Who would you choose as Britain’s most influential living film director? Ken Loach? Mike Leigh? Even Sam Mendes, director of the current Bond film, Spectre? For my money, it would be Peter Watkins, who celebrated his 80th birthday on October 29.
Perhaps you have never heard of Watkins, nor seen any of his films. Yet he pioneered making dramatic reconstruction look like gritty documentary reality, influencing everyone from Loach and Leigh to Paul Greengrass, director of the Bourne films. The dozen films Watkins made over his 40-year career remain some of the most powerful and politically challenging of all time.
Born in Surrey, he began in amateur filmmaking in the late 1950s. His professional debut was Culloden for the BBC in 1964 – retelling the story of the last land battle on British soil. It was hailed as a breakthrough for the way it used handheld newsreel-style shooting and direct-to-camera “interviews” with participants such as Bonnie Prince Charlie, as if television had been around in 1746.
But Watkins was doing more than finding new ways to make audiences take notice. He was also exposing how “reality” in television and film could be manipulated. If a documentary style could be convincingly faked in Culloden, what about other films and TV programmes that showed the world “as it is”? This was years ahead of its time.
For Watkins’ next film, he aimed to bring the future to life in the same way as Culloden had done with the past. The results were incendiary. The War Game (1965) offered a stark “pre-construction” of what might happen if the UK was hit by a nuclear attack. The images were so disturbing – harrowing firestorms; emaciated bodies; the breakdown of civil society – that the BBC imposed a ban on it for 20 years. It was a notorious act of censorship, recently revealed to have been imposed in collaboration with the British government. Watkins had the last laugh when the film won an Oscar in 1967 for Best Documentary Feature. By then, he had left the corporation. His subsequent work is arguably even more interesting.
Watkins’ first feature film, Privilege (1967), imagined a dystopian future in which a British “coalition government” creates a pop star it can manipulate to control the young (played by ex-Manfred Mann singer Paul Jones). It received mixed reviews on release but has since been seen as prescient of our Simon Cowell-era of manufactured pop.
Disappointed with the reaction to the film and the continuing fall-out over The War Game, Watkins took the crucial decision to leave Britain in 1968. The most international of all British-born directors, he would go on to make films in various countries, always in the native language.
First came The Gladiators (1968), shot in Sweden. Together with his US-produced Punishment Park (1971), it largely pioneered the futuristic “violence as game” scenario of participants fighting to the death for the pleasure of a TV audience. You can see the huge impact on science fiction in the likes of Rollerball (1975/2002), The Running Man (1987) and the current The Hunger Games franchise. With their devastating critiques of how the mass media can manipulate real suffering for entertainment, Watkins’ films also predicted the rise of reality TV.
Meanwhile, he was influencing some of the most famous names of the 20th century. In 1969 John Lennon and Yoko Ono cited him as the primary influence for their celebrated campaigns for peace. The previous year, Watkins had written a long letter to hundreds of opinion-formers asking what were they doing to work for world peace. According to Lennon, it was like receiving your “call-up papers for peace”. “Bed-Ins”, “Bagism”, “Give Peace a Chance”, “Imagine” – would these have happened without Peter Watkins?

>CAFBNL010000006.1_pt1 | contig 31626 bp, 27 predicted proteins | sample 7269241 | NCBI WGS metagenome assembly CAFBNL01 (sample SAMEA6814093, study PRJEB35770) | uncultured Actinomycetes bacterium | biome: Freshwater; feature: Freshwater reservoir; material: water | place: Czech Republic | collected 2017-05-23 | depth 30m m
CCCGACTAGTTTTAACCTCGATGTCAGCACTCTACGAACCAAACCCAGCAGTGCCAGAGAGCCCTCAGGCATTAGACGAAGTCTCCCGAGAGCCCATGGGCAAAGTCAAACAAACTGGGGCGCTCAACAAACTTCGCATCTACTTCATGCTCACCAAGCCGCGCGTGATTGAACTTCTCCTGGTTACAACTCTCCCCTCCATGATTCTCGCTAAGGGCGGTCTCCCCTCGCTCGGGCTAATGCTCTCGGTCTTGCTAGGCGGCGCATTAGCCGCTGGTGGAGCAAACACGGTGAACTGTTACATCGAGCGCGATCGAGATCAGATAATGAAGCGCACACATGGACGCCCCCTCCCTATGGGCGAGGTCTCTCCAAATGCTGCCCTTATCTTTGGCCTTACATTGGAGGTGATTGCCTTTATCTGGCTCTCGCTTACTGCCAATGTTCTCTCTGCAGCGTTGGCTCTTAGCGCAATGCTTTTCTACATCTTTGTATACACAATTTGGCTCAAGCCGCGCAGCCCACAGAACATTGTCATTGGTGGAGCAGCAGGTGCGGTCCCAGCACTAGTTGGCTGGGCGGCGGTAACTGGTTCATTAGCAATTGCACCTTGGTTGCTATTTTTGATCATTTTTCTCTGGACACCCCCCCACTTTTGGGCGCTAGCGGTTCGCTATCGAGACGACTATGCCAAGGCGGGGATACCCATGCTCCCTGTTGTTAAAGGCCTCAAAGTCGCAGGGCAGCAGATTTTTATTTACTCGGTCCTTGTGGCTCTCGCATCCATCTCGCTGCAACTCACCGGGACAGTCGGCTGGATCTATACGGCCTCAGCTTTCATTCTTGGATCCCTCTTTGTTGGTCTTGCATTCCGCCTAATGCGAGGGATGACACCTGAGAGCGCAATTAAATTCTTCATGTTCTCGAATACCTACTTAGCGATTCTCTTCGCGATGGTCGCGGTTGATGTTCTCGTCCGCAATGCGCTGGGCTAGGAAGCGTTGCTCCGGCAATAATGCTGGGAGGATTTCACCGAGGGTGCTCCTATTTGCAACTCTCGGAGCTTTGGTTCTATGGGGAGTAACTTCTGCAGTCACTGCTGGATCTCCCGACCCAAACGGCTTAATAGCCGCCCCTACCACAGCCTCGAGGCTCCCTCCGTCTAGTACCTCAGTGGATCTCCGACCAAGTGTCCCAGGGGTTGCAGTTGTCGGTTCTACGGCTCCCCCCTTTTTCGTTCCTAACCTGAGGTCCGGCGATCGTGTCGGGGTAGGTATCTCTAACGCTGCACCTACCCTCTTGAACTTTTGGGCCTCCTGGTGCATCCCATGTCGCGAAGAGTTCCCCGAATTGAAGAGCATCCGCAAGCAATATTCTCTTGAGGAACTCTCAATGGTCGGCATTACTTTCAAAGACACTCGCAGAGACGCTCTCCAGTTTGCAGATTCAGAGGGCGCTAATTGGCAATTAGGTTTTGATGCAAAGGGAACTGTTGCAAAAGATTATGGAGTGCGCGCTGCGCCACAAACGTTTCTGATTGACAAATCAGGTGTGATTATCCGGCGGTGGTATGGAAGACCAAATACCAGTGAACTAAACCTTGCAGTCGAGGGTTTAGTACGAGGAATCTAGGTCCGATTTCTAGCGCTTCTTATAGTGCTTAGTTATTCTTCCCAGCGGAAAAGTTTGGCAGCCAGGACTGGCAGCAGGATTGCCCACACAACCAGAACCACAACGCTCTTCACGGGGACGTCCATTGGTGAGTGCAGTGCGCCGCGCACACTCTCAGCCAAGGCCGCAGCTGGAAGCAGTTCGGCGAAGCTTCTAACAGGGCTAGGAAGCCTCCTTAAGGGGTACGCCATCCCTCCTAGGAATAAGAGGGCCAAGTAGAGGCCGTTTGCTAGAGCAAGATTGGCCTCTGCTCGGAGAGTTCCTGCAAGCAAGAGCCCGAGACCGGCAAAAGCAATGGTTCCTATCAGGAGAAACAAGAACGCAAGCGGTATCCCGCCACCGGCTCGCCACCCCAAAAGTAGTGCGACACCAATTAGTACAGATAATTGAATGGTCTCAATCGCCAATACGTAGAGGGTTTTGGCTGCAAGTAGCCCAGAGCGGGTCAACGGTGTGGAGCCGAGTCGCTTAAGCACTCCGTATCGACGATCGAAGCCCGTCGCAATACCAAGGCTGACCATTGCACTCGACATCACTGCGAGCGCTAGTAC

Another famous stunt also carried Watkins’ trace marks. When Marlon Brando refused his Best Actor Oscar for The Godfather in 1973, he sent a young Apache woman to the ceremony to protest Hollywood’s depiction of Native Americans. This was after he had collaborated with Watkins on an aborted film about General Custer and The Indian Wars.
In the early 1970s Watkins decamped to Scandinavia again to make what many regard as his masterpiece, Edvard Munch (1973). This biography of the famous Norwegian painter was shot in Watkins’ trademark documentary style. He identified so strongly with Munch that he invested many of his own feelings in the portrayal, which helps explain why it is so good. Ingmar Bergman, Sweden’s greatest filmmaker, reportedly said “the film was made by a genius”.
Watkins continued working until the end of the 1990s, culminating in La Commune (Paris 1871) (2000). This re-told the events of the 1871 Paris Commune, where Parisians mounted barricades on the streets to protest their hated National Government, only to be slaughtered by its troops.
I had the immense privilege of being invited to the eastern Paris studio along with a colleague to witness the shoot. Watkins shot for three hot weeks in July, reconstructing the commune with the help of 200 French people who were not professional actors. He shot in a series of long takes with minimal editing, aiming to provide a space for this cast to express their political feelings not only about the historical events but to draw the link with society today. Suddenly and thrillingly, characters in 19th-century costume were discussing contemporary issues such as racial discrimination, and the power of TV, radio and the internet. Critics rated La Commune among Watkins’ greatest works, voting it one of the best films of the 2000s.
Watkins is now retired in France, posting periodic updates on his website about what he sees as the “media crisis” in the world today. His work has seen a major re-evaluation by a new generation, including career retrospectives at the likes of Harvard and the Tate Modern. He is indisputably Britain’s greatest film dissident. Happy 80th birthday, Peter Watkins.